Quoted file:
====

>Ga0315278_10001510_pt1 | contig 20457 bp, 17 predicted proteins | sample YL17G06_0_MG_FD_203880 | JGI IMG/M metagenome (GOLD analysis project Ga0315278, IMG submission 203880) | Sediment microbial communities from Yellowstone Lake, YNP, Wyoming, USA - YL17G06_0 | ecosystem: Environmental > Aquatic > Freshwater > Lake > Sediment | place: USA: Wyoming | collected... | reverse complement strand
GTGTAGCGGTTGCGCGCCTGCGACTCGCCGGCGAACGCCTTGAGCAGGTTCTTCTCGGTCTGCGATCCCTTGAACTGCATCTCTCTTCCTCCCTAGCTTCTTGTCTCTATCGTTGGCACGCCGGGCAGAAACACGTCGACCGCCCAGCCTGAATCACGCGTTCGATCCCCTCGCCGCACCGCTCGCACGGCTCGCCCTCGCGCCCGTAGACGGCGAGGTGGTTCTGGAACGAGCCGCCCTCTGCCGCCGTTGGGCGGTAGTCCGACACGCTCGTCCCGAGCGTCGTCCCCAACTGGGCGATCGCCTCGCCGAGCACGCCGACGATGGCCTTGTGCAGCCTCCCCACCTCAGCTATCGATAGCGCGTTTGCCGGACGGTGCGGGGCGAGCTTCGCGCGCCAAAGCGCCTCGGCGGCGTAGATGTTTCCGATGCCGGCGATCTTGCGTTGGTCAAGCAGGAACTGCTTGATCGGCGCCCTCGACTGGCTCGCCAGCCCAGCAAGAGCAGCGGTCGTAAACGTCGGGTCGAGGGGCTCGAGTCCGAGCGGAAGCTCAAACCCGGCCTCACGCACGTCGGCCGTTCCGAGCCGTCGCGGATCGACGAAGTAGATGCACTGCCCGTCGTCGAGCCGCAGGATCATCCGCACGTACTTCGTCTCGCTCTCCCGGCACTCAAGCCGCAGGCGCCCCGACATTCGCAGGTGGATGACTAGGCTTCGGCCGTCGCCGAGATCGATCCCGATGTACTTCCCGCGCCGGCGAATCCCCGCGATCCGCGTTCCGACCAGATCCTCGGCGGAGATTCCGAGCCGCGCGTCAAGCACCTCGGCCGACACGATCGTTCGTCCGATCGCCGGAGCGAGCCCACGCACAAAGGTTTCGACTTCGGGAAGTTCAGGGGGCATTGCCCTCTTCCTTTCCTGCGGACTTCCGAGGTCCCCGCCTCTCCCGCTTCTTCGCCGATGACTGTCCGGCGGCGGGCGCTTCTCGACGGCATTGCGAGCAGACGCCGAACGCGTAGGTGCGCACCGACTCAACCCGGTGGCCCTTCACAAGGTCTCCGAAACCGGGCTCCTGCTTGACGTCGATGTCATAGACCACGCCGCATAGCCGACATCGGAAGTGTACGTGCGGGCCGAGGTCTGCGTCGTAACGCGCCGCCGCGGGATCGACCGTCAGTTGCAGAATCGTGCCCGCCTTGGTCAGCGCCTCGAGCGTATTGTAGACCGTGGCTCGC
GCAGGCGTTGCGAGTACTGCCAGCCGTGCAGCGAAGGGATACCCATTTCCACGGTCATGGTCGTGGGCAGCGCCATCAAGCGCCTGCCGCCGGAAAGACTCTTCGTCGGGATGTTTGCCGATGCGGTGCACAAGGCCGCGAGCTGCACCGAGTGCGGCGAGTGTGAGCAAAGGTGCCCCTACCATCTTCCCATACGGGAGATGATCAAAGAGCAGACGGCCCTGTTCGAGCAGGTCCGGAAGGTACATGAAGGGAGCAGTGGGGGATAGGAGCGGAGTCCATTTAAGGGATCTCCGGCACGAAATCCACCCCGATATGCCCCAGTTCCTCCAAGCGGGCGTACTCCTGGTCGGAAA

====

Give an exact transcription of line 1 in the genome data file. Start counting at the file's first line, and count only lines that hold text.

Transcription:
>Ga0315278_10001510_pt1 | contig 20457 bp, 17 predicted proteins | sample YL17G06_0_MG_FD_203880 | JGI IMG/M metagenome (GOLD analysis project Ga0315278, IMG submission 203880) | Sediment microbial communities from Yellowstone Lake, YNP, Wyoming, USA - YL17G06_0 | ecosystem: Environmental > Aquatic > Freshwater > Lake > Sediment | place: USA: Wyoming | collected... | reverse complement strand